When Your Child Has Intracranial Hemorrhage

Your child has an intracranial hemorrhage. This is bleeding that occurs in any part of the brain or between the brain and the skull. Bleeding can damage brain tissue. It can also lead to brain swelling or brain compression. If the bleeding is severe, treatment will be needed to limit brain damage or save your child’s life. Treatment may also reduce your child’s risk of having long-term brain (neurologic) problems.

What are the causes of intracranial hemorrhage?

Causes can include:

  • Trauma, such as a head injury

  • Problems with abnormal blood vessels in the brain, such as:

    • An abnormal formation of blood vessels (arteriovenous malformation or AVM)

    • A balloon-like bulge in the wall of a blood vessel in the brain (aneurysm)

    • Weakened blood vessels that occur with some brain tumors

  • Sickle cell disease

  • Diseases that make your child more prone to bleed such as hemophilia.

  • Disease of the brain blood vessels such as Moyamoya disease.

  • High blood pressure.

In up to 1 in 5 children, there is no cause.

Closeup view of arteriovenous malformation (AVM) in the brain. Closeup view of aneurysm in the brain.
Possible causes of intracranial hemorrhage include an arteriovenous malformation or an aneurysm.

What are the symptoms of intracranial hemorrhage?

Symptoms can include:

  • Sudden, severe headache

  • Dizziness or fainting

  • Trouble with vision, speech, or movement

  • Confusion, extreme irritability, or sudden personality change, or coma

  • Fever

  • Stiff neck

  • Seizures or convulsions

  • Nausea and vomiting

How is intracranial hemorrhage diagnosed?

Intracranial hemorrhage is an emergency. Your doctor will advise you to take your child to the closest emergency room if intracranial hemorrhage is suspected. Your child may be seen by a pediatric neurologist or neurosurgeon. These are doctors with special training to find and treat problems that affect the brain and nervous system. The doctor will ask about your child’s health history and symptoms. The doctor will also examine your child. Tests will be done too. These can include:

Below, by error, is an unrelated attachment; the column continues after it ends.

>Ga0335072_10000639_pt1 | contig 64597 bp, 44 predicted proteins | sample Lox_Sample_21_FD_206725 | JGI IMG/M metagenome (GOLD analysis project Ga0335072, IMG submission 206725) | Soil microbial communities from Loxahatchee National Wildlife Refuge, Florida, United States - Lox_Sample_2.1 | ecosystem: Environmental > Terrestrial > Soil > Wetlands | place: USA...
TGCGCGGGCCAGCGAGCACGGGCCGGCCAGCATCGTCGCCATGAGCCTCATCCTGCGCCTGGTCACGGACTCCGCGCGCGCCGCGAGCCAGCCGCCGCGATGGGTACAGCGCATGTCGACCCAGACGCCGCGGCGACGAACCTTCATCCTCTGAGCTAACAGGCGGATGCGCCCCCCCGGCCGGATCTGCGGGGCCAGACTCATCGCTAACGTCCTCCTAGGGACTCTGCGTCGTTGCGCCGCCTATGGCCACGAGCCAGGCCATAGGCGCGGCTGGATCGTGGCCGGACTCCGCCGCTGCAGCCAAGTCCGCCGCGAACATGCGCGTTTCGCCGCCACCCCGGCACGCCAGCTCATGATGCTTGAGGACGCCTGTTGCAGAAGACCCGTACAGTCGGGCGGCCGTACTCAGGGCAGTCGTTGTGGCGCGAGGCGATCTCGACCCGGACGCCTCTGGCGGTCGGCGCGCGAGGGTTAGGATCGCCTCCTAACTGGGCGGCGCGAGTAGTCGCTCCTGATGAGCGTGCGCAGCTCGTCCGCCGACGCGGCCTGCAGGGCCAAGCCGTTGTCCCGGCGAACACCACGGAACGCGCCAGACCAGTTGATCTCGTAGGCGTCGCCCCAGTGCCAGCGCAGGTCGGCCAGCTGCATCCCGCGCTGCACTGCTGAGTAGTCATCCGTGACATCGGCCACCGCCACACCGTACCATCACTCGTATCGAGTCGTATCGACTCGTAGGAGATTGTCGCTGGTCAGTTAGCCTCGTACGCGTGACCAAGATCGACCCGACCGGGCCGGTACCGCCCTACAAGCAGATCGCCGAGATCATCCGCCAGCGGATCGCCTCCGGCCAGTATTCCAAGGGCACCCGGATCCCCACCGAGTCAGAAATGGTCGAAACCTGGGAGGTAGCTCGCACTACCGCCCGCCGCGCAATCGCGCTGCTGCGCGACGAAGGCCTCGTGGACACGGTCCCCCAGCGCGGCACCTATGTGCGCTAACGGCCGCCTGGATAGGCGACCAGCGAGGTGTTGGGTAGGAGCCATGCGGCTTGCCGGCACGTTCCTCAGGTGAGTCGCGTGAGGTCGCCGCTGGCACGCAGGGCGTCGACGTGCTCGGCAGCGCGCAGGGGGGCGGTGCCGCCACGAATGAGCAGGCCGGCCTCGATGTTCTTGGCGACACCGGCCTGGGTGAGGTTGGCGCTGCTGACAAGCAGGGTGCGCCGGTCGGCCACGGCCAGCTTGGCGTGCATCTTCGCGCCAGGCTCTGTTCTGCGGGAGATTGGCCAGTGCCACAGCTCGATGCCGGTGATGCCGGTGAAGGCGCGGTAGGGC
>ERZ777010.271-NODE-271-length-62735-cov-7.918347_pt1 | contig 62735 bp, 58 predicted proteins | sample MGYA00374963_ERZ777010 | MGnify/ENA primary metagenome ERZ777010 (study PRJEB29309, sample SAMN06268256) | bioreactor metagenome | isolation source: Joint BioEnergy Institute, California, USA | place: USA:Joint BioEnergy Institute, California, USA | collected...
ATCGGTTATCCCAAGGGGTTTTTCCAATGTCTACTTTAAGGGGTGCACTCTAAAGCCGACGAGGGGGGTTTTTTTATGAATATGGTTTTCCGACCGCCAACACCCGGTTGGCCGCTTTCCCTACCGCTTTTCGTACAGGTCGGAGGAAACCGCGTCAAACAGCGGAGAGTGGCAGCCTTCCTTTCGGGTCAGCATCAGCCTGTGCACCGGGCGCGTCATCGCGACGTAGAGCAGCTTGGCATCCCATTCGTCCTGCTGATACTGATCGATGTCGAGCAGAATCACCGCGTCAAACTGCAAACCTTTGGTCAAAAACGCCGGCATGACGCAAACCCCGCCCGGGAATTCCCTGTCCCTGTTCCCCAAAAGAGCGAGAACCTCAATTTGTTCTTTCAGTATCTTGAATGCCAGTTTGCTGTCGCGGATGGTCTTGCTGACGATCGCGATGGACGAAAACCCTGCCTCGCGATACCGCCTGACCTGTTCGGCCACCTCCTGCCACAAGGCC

• MRI or CT scan. These give detailed pictures of the brain. They are used to help check for bleeding. During the test, fluid called contrast dye may be used to make the blood vessels and brain easier to see.

  • Angiography. This test takes pictures of the blood vessels in the brain. During the test, a thin tube called a catheter is guided into the blood vessels leading to the brain. Contrast dye is sent through the tube. This is to make the blood vessels easier to see. This test can also be done with an MRI or CT scan.

  • Transcranial doppler (TCD). This test shows the flow of blood through the blood vessels in the brain. It uses harmless sound waves to form pictures of the brain and blood vessels. It's used to monitor ongoing conditions that may worsen the bleeding.

  • Blood tests. Blood tests are done to find risk factors. The tests include platelet count and other tests to measure blood clotting.

How is intracranial hemorrhage treated?

Treatment depends on the cause, size, and location of the bleeding. It also depends on your child’s overall health. Treatment can include:

  • Observation. Small amounts of bleeding will reabsorb on their own. This does not need surgery. Your child may need to be observed in the hospital to watch for symptoms of bleeding that gets worse.

  • Medicines. Medicines may be used to control the bleeding, prevent seizures, and control blood pressure.

  • Surgery. This may be done to remove trapped blood, treat abnormal blood vessels, remove a tumor, or drain excess fluid in the brain.

  • Repair of abnormal blood vessels in the brain. This may involve surgery to clip or remove the abnormal blood vessel. Or a catheter can be used to insert glue, a coil, or a balloon into the abnormal blood vessel. This closes it off. This also helps reduce the risk of further bleeding.

What are the long-term concerns?

Each child’s outcome will vary depending on the size, cause, and location of the bleeding. Some children don't have any problems after treatment. Other children may have ongoing neurologic problems. These can include trouble with learning, speech, or movement. Some develop seizures or epilepsy. In these cases, regular follow-up with the doctor are needed. Supportive care, such as speech, physical, or occupational therapy, may also be needed.

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